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The desktop printer uses regular printer ink to produce any shade of lipstick or eyeshadow you choose.
Hey, makeup nerds: Wouldn’t it be awesome to print out your own blushes and lip tints from the privacy of your own home, rather than schlepping to the mall and elbowing high school girls over that tester of Bare Minerals lip plumper? Pretty soon, you’ll be able to with Mink, a new 3D printer for makeup that just debuted at TechCrunch’s Disrupt conference.
Mink was created by Harvard Business School grad Grace Choi, who came up with the idea for a 3D printer for makeup while researching the beauty industry. What she discovered is that the beauty business, which is worth about $55 billion, makes most of its money by mixing pre-existing shades of products and selling them at a marked-up cost.
“The makeup industry makes a whole lot of money on a whole lot of bullshit. They charge a huge premium on something that tech provides for free,” Choi said at the conference this week. “That one thing is color.”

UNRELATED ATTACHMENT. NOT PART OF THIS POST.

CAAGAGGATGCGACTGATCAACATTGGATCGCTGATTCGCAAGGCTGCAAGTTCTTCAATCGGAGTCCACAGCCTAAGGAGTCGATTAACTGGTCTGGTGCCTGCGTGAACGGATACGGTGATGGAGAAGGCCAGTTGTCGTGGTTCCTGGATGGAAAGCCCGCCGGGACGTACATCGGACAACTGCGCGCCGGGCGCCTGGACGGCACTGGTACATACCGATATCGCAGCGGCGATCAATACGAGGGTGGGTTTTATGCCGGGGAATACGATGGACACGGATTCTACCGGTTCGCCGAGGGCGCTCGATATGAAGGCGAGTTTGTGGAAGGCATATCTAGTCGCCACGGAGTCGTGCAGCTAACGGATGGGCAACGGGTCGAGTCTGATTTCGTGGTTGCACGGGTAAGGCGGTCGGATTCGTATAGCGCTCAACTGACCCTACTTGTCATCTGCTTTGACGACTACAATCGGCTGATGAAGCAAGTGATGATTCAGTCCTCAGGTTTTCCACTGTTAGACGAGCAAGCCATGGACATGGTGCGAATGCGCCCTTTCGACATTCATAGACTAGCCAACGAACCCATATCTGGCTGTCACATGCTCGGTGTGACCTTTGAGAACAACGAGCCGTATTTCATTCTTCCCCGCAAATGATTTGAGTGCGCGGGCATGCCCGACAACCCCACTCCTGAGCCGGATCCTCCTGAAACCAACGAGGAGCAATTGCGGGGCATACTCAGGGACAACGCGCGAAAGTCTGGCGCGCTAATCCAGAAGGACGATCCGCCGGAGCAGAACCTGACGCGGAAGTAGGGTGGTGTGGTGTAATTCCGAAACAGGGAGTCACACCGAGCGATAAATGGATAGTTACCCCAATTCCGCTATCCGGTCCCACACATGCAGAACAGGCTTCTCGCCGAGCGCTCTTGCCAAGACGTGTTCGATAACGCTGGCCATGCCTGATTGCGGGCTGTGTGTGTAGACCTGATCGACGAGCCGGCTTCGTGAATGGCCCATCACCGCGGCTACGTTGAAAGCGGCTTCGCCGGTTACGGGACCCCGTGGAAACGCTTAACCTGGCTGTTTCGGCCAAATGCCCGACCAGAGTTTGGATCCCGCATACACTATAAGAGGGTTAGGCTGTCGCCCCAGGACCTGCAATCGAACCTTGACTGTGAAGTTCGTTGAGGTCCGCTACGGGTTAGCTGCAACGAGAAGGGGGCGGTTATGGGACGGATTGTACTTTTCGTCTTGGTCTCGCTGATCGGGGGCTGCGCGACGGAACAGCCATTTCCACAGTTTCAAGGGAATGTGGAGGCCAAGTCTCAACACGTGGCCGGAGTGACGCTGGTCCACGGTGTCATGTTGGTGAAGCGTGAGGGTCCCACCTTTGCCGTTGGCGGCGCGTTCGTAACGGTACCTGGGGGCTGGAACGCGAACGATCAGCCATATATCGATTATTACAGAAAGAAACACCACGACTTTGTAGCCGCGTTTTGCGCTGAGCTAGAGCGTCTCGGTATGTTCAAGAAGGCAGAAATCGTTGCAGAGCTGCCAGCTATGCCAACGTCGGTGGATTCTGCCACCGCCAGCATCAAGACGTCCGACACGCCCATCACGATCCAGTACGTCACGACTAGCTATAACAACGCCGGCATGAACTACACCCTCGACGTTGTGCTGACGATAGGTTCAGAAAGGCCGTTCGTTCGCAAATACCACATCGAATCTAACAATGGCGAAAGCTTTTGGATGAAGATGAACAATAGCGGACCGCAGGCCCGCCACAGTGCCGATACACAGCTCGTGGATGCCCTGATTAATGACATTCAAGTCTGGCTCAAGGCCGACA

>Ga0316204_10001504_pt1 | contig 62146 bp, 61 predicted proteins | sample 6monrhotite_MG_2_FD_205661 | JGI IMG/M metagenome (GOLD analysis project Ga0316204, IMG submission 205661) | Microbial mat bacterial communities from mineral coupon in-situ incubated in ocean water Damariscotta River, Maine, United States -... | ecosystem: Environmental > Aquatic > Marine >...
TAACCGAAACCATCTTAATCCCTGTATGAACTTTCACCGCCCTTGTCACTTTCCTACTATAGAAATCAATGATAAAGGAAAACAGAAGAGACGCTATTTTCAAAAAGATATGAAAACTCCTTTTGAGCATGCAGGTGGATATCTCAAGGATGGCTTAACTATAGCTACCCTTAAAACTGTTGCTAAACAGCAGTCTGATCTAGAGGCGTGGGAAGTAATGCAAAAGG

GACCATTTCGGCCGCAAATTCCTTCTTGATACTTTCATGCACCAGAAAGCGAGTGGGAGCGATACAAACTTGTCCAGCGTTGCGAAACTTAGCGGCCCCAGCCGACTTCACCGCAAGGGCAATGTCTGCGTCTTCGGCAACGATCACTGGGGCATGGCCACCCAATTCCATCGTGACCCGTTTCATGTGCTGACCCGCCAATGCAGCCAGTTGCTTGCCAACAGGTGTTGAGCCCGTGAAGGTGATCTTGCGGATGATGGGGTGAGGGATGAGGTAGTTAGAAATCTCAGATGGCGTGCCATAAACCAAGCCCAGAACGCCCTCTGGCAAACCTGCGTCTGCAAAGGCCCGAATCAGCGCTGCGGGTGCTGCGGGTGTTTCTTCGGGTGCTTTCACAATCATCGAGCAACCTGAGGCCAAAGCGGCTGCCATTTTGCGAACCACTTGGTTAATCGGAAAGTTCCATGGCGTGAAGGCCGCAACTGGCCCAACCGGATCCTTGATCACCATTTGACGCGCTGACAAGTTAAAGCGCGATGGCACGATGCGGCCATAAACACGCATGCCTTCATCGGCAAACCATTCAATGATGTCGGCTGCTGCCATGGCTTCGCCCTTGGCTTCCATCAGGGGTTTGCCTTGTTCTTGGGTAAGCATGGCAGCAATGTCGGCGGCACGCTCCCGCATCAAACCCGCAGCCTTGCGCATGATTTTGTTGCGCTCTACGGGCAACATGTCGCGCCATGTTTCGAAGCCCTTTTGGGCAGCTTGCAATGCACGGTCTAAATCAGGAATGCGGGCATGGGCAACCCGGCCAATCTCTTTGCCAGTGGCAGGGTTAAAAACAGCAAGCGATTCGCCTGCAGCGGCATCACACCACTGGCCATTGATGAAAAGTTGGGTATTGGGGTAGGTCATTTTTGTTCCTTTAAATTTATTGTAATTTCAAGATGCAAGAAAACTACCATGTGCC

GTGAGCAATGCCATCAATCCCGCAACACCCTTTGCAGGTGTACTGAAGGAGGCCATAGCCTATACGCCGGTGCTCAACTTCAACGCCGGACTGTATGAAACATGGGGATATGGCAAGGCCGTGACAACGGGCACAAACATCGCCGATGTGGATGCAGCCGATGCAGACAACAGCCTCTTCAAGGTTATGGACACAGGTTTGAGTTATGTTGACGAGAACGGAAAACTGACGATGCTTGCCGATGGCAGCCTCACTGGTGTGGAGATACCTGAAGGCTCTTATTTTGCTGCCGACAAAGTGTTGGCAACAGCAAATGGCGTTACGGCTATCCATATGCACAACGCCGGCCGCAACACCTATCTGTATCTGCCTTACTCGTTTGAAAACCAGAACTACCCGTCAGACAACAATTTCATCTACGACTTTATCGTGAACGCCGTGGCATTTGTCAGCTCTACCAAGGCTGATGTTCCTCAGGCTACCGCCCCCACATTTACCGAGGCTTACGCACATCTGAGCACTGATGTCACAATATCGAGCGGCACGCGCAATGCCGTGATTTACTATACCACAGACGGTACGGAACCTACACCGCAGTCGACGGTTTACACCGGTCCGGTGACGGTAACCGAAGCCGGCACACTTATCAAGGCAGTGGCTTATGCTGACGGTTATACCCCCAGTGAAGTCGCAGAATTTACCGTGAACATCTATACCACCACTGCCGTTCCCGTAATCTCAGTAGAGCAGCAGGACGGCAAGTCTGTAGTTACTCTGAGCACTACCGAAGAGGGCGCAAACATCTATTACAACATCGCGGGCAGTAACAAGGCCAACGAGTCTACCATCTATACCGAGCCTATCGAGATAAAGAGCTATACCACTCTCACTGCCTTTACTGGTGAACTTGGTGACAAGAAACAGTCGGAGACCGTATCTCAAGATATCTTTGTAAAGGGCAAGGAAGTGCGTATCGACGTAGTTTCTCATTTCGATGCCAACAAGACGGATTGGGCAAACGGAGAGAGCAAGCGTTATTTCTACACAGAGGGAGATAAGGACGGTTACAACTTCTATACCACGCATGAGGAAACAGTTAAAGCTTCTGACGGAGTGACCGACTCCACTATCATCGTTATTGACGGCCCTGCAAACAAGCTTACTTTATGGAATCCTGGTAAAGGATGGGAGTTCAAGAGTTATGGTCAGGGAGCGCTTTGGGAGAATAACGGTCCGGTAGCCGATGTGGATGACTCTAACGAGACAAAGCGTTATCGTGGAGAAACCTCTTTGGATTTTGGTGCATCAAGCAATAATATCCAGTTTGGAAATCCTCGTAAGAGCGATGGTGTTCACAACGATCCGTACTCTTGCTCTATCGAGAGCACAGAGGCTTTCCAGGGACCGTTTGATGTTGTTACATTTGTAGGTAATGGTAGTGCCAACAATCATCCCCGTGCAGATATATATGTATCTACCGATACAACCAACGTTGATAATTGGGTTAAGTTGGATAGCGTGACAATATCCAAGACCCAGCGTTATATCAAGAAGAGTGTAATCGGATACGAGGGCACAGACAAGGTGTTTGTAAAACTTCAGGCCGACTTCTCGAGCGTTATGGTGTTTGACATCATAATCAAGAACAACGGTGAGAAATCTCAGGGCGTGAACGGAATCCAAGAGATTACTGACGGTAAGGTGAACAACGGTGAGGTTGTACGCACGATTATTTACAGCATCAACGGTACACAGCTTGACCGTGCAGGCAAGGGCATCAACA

So Choi created Mink, a 3D mini desktop printer that uses regular, FDA-approved printer ink to replicate the same shades of makeup you’d find in a Wal-Mart or Sephora beauty aisle. It does this by connecting to the Internet and lifting color codes off products on any website or Pinterest board. After you paste the code into Photoshop or Microsoft Paint, you can print out a creamy lipstick or eyeshadow with that shade, which comes out in an adorable little Mink container.
Choi plans to team up with “the big guys” like Epson to manufacture the printing hardware, and she aims to market the 3D printer to 13 to 21 year olds, who are reared on the YouTube DIY aesthetic and don’t necessarily have pre-existing loyalties to specific makeup brands. Of course, most 13-to-21-year-olds don’t have $300 burning a hole in their pockets, which is what Choi says the Mink printer will retail for.
But $300 is ultimately a small price to pay for the freedom of printing out your own makeup, and never having to shell out $50 on a high-end Clinique lipliner again. “This is gonna finally train our girls to understand that the definition of beauty is something they should be able to control, not our corporations,” Choi says. “To me, that’s the most important thing.”
H/T TechCrunch | Screengrab via TechCrunch
EJ Dickson is a writer and editor who primarily covers sex, dating, and relationships, with a special focus on the intersection of intimacy and technology. She served as the Daily Dot’s IRL editor from January 2014 to July 2015. Her work has since appeared in the New York Times, Rolling Stone, Mic, Bustle, Romper, and Men’s Health.